Since there are >100 anonymous transcripts in the 4q27-31–linked interval, the FOP gene may be an as-yet-undescribed gene in a pathway that influences BMP activity. However, in addition to SMAD1, several promising candidate genes in the linkage region warrant consideration. Histopathological examination of lesion biopsies from patients with FOP provides insight into the pathobiology of FOP and suggests a rationale for considering other plausible candidate genes within the linked region. The most prominent feature of an early FOP lesion is intense perivascular lymphocytic infiltration into normal-appearing skeletal muscle, followed by the appearance of fibroproliferative swellings with intense angiogenesis (Gannon et al. 1998). IL-15 (which maps near the proximal border of the FOP candidate region), a cytokine expressed in endothelial cells, has been shown to initiate angiogenesis and to play a role in T-cell and B-cell growth and differentiation (Kirman et al. 1998). NFκB, a transcription factor with a major role in BMP-4 repression during chick limb development, has an activating binding site on the IL-15 promoter (Azimi et al. 1998).

NAD-dependent 15-PGDH is a member of the short-chain alcohol dehydrogenase enzymes known to catalyze the reversible inactivation of prostaglandins, powerful mediators of the inflammatory response (Duax and Ghosh 1997; Pichaud et al. 1997b). This enzyme has recently been shown to play a role in vitamin D3–induced macrophage/osteoclast differentiation (Pichaud et al. 1997a) and is a plausible candidate gene for FOP, because of the known osteogenic effects of prostaglandins, specifically PGE-2, and because of the reported elevation of a PGE-2–like molecule in the serum of patients with FOP (Levitz et al. 1992).

In summary, we present evidence that the FOP gene is located on human chromosome 4, within the 4q27-31 region. The identification of the mutated gene that causes FOP will illuminate our understanding of the genetic, molecular, and cellular pathways that regulate osteoblast-cell differentiation and the de novo formation of bone and will, in addition, provide a foundation for development of treatments not only for FOP but also for the more common disorders of osteogenesis.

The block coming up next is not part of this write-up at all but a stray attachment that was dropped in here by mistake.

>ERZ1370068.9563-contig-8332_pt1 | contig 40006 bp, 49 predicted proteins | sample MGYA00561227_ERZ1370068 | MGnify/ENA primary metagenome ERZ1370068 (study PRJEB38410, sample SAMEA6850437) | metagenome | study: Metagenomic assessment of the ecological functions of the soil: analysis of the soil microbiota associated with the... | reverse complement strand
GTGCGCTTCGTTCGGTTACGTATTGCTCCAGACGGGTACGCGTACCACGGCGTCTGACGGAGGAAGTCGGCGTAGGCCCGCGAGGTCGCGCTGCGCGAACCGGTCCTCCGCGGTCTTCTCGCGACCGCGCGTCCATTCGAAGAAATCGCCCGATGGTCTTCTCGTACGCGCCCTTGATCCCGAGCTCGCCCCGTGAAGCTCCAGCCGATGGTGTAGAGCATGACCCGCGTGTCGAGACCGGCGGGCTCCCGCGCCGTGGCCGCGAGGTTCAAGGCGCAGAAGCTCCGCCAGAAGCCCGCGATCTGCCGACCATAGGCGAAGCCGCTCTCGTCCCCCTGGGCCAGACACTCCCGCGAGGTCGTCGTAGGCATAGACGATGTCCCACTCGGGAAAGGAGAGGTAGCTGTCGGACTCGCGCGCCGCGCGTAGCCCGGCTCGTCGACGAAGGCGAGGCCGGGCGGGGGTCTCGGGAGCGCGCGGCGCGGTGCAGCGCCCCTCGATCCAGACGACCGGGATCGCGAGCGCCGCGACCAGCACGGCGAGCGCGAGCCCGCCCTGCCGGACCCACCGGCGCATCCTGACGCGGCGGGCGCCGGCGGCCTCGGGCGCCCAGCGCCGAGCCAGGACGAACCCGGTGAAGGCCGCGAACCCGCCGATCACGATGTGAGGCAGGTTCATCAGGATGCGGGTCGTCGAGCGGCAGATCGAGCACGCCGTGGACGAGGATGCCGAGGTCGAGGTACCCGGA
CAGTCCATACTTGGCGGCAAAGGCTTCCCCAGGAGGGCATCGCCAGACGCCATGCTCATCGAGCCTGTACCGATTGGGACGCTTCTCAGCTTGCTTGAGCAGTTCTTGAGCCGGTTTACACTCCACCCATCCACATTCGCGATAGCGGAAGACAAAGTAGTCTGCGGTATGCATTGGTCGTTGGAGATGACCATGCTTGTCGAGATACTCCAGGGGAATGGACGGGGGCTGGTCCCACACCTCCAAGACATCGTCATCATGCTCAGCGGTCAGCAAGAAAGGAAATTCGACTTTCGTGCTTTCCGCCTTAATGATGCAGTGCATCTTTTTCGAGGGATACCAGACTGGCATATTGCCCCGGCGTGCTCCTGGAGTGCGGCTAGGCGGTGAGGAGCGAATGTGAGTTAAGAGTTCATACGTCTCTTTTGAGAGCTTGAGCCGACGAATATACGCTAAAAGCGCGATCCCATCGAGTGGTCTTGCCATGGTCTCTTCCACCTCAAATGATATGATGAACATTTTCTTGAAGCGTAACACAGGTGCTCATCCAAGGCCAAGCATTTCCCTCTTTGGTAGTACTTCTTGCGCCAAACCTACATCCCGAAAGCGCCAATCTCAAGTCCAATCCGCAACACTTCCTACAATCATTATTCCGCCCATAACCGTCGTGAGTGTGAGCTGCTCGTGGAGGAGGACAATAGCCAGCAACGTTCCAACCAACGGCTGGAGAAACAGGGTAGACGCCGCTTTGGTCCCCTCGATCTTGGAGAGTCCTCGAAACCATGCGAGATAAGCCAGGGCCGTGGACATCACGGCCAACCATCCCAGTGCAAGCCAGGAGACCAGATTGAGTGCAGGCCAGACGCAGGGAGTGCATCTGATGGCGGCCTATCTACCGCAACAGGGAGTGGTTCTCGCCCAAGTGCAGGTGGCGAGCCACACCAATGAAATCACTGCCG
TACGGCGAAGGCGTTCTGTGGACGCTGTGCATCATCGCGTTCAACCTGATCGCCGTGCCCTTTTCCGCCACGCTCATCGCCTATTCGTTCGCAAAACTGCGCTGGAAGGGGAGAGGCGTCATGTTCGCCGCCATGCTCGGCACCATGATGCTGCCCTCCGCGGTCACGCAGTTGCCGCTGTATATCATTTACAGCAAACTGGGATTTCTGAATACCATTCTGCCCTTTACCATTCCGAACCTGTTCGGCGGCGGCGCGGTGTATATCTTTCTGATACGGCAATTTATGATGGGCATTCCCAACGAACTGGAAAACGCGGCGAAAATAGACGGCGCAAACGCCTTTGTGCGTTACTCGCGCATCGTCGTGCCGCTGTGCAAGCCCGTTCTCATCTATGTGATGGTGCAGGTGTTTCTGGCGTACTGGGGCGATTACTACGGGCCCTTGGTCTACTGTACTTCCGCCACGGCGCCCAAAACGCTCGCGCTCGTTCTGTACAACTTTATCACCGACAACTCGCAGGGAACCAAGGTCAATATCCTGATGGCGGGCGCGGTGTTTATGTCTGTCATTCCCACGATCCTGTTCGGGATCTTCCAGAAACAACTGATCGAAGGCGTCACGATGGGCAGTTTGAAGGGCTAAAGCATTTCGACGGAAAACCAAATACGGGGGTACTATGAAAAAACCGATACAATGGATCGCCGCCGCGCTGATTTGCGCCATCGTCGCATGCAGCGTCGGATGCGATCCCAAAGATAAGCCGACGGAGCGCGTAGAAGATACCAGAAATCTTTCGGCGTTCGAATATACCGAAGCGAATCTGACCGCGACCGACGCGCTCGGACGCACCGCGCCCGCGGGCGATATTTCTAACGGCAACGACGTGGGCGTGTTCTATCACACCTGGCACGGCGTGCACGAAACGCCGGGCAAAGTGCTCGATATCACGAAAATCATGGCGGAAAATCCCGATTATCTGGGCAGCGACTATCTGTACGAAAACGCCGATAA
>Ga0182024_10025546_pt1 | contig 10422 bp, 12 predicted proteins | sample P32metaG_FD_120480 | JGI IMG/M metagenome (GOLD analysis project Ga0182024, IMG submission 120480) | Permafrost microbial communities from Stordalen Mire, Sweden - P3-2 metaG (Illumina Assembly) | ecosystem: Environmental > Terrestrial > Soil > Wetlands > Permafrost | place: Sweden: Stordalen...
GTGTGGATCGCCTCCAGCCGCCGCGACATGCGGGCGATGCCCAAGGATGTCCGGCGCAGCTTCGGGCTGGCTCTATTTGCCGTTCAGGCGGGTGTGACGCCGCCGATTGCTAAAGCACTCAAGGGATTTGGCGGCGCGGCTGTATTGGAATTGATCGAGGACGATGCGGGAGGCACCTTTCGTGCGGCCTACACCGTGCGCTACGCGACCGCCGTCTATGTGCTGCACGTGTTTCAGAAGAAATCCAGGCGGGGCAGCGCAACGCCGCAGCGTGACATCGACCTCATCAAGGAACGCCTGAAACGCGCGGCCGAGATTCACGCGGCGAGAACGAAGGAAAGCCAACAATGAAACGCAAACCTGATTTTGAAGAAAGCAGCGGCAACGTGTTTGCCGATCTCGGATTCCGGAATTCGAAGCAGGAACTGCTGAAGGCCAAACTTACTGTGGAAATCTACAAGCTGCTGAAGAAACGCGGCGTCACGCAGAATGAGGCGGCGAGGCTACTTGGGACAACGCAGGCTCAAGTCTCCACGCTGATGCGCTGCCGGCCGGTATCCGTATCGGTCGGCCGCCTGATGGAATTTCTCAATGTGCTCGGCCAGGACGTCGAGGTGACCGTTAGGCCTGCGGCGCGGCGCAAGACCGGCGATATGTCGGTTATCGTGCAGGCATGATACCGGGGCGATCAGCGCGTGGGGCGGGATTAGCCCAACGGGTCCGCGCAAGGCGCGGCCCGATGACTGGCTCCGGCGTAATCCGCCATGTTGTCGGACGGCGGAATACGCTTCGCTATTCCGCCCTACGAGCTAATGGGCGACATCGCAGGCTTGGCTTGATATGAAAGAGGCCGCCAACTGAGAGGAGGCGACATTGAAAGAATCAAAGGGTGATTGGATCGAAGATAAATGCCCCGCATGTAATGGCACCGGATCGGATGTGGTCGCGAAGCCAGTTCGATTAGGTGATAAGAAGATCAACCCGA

The authors gratefully acknowledge valuable scientific discussions with our colleagues Drs. Gregory Hahn, Victor McKusick, Richard Spielman, Jeffrey Tabas, and Michael Zasloff and the valuable technical contributions of Heather Mitchell and Mei-qi Xu. This work was supported in part by grants from the International Fibrodysplasia Ossificans Progressiva Association, the Ian Cali Fund for FOP Research, the Isaac and Rose Nassau Professorship of Orthopaedic Molecular Medicine, the National Institutes of Health (grant 2R01-AR41916-04), the European Neuromuscular Center, the Association Française Contre Les Myopathies, and the Medical Research Council of Great Britain.


*These authors have contributed equally to this work.

Electronic-Database Information

The accession number and URLs for data in this article are as follows:

GeneMap 1999, http://www.ncbi.nlm.nih.gov/genemap/ (for localization of genes and expressed-sequence tags)
Online Mendelian Inheritance in Man (OMIM), http://www.ncbi.nlm.nih.gov/Omim (for FOP [MIM 135100])
Radiation Hybrid Mapping, http://carbon.mit.edu:8000/cgi-bin/contig/rhmapper.pl (for radiation-hybrid mapping)
Research Genetics, Huntsville AL, http://www.resgen.com (for linkage analysis)